GITS Script Reading & Analysis: “Groundhog Day”

January 28th, 2013 by

Welcome to the GITS Script Reading & Analysis series, Volume 26. This week we will be analyzing the screenplay for the 1993 movie Groundhog Day, screenplay by Danny Rubin and Harold Ramis, story by Danny Rubin. The movie received the BAFTA Award for Best Original Screenplay.

You may download a copy of the script here.

Some reviews of the movie:

Roger Ebert [February 12, 2003]

New York Times [February 12, 1993]

Variety [December 31, 1992]

Here is an excerpt from a Big Think interview with Danny Rubin:

Question: How did you come up with the idea for “Groundhog Day?”

Danny Rubin: There’s so many parts to answering that question. I think the big idea, if there is a – the big think or the accidental happenstance was when I was trying to solve a story problem. If a person could live forever, if a person was immortal, how would they change over time? I was curious about whether one lifetime was enough for somebody. There are some people, those arrested development type men who can’t really outlive their – out grow their adolescence and I thought, well, maybe one lifetime isn’t enough. Maybe you need more.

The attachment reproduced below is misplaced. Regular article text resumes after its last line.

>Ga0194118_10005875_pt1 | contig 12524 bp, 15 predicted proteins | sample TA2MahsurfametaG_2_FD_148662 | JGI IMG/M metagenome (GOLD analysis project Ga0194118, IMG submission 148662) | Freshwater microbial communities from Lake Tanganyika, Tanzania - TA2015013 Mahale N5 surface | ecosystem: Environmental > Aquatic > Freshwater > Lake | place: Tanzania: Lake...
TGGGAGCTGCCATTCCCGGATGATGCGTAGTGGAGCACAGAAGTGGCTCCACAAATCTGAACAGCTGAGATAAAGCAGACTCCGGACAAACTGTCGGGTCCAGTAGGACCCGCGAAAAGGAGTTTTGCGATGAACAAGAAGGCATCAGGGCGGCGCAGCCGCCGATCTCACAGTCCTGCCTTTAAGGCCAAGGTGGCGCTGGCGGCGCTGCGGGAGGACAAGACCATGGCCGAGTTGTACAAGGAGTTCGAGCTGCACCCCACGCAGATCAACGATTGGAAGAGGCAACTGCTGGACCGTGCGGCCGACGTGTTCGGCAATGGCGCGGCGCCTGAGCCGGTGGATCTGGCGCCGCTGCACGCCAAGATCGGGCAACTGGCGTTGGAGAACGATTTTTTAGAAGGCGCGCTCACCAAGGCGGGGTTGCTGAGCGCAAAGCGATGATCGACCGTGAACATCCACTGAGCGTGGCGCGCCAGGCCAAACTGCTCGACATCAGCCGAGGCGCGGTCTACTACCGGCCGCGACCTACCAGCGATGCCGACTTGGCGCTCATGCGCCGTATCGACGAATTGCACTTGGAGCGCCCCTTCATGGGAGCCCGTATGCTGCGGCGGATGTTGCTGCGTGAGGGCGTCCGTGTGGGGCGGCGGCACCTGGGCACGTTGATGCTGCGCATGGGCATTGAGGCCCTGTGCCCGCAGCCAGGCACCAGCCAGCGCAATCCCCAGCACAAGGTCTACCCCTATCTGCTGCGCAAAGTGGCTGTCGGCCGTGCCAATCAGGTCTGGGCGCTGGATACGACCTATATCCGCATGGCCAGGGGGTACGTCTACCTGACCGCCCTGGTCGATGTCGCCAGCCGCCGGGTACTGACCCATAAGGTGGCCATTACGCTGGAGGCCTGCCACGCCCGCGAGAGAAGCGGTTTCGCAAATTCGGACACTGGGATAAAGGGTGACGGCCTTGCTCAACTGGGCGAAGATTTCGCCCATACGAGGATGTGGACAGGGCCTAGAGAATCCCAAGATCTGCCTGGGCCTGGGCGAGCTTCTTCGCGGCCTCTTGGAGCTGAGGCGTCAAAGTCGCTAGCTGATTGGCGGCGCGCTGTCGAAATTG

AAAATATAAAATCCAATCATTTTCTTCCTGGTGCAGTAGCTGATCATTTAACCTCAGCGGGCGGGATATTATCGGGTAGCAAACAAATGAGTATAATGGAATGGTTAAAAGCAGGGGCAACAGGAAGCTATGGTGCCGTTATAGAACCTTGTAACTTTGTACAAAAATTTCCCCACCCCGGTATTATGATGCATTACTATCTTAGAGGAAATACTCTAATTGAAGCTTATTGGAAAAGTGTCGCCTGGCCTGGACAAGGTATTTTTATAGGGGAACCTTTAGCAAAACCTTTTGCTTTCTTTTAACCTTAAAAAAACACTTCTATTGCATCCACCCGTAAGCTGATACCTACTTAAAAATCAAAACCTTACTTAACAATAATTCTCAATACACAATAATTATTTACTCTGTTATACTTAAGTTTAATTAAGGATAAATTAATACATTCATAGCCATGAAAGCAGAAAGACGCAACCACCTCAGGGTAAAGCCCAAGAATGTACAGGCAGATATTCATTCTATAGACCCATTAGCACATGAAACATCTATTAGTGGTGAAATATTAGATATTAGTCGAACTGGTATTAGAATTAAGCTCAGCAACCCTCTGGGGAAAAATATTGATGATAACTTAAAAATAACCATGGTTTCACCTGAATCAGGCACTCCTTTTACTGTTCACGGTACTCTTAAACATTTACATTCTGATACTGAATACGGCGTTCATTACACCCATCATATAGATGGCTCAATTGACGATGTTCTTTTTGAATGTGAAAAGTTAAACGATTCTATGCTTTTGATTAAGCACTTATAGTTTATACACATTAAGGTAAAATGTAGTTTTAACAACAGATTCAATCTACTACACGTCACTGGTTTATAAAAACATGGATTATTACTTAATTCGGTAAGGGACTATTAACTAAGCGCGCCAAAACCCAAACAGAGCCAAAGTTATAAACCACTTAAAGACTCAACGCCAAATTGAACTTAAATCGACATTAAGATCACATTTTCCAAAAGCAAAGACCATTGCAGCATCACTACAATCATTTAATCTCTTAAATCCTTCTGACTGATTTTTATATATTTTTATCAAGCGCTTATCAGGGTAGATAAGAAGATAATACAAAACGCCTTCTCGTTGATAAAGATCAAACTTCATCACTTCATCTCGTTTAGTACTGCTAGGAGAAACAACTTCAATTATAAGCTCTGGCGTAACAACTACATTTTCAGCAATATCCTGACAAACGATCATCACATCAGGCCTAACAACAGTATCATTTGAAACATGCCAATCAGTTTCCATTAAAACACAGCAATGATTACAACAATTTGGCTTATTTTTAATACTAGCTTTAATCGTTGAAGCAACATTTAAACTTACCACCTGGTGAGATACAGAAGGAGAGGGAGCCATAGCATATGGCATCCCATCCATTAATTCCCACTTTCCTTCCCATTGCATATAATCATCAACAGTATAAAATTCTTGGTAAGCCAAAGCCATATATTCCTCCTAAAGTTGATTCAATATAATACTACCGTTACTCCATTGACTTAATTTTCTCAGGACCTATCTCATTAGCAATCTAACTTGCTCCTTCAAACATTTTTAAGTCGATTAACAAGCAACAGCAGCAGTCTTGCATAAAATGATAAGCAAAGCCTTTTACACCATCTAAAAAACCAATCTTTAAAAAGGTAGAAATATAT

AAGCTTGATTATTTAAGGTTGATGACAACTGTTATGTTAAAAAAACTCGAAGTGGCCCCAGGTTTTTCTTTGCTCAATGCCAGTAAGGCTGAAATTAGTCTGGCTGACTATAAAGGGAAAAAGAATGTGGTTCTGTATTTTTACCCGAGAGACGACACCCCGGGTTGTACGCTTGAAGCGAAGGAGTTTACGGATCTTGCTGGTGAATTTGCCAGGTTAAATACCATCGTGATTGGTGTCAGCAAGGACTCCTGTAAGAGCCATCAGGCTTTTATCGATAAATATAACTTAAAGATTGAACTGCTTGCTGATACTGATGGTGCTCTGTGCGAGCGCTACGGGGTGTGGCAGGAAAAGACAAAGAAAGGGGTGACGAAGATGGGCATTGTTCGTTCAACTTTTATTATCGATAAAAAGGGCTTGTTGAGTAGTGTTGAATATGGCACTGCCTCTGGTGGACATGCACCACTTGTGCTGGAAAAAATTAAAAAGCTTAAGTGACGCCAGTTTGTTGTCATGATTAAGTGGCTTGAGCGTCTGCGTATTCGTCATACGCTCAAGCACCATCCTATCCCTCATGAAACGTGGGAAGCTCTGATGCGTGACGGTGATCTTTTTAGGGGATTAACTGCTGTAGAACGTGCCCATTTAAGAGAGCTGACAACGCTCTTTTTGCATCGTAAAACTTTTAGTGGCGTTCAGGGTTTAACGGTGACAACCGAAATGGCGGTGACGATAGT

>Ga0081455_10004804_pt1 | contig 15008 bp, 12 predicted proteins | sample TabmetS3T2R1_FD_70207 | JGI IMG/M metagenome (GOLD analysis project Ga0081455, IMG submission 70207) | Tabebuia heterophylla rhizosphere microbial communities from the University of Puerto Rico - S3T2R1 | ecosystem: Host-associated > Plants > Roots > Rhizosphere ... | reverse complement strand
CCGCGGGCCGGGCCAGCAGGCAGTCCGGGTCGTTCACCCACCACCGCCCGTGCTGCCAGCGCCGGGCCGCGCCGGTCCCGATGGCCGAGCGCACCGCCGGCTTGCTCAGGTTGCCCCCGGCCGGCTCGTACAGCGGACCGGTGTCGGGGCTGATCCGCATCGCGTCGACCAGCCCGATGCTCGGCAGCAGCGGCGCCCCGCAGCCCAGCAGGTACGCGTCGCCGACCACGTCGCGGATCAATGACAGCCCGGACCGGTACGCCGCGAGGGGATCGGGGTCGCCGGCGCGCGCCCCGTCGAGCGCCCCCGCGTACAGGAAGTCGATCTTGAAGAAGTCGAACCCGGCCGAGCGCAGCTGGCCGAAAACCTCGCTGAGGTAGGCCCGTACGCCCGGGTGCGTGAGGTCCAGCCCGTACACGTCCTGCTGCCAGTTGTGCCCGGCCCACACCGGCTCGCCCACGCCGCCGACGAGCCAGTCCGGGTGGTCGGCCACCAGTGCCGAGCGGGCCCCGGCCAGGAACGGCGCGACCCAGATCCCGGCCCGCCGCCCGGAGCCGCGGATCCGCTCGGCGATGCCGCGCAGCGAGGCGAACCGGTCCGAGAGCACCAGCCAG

So, I was just thinking through if a person could live long enough, how would they change and that seemed like a cumbersome experiment because of having to deal with changing history. So, I was trying to solve the problem how you can have a person be immortal without having history change from underneath him so that the movie would not – the story of the movie would not have to deal with the French Revolution and with the future and things like that.

And then, to solve that, I remembered an idea I had had about a year or two before that about a guy repeating the same day and I realized that having a person repeat the same day turns an eternity into a circle and that’s when all the dramatic possibilities came and the comedic possibilities and all the resonances with repetition. So, that was the idea like that.

I was actually getting ready to read one of Anne Rice’s novels about vampires and I was sort of thinking about why I thought that was interesting and the most interesting thing to me was that it was a different class of people. They were just like people except some of the rules were different and the most interesting one being that they were immoral and that’s what got me thinking about immortality. There, that’s all of it.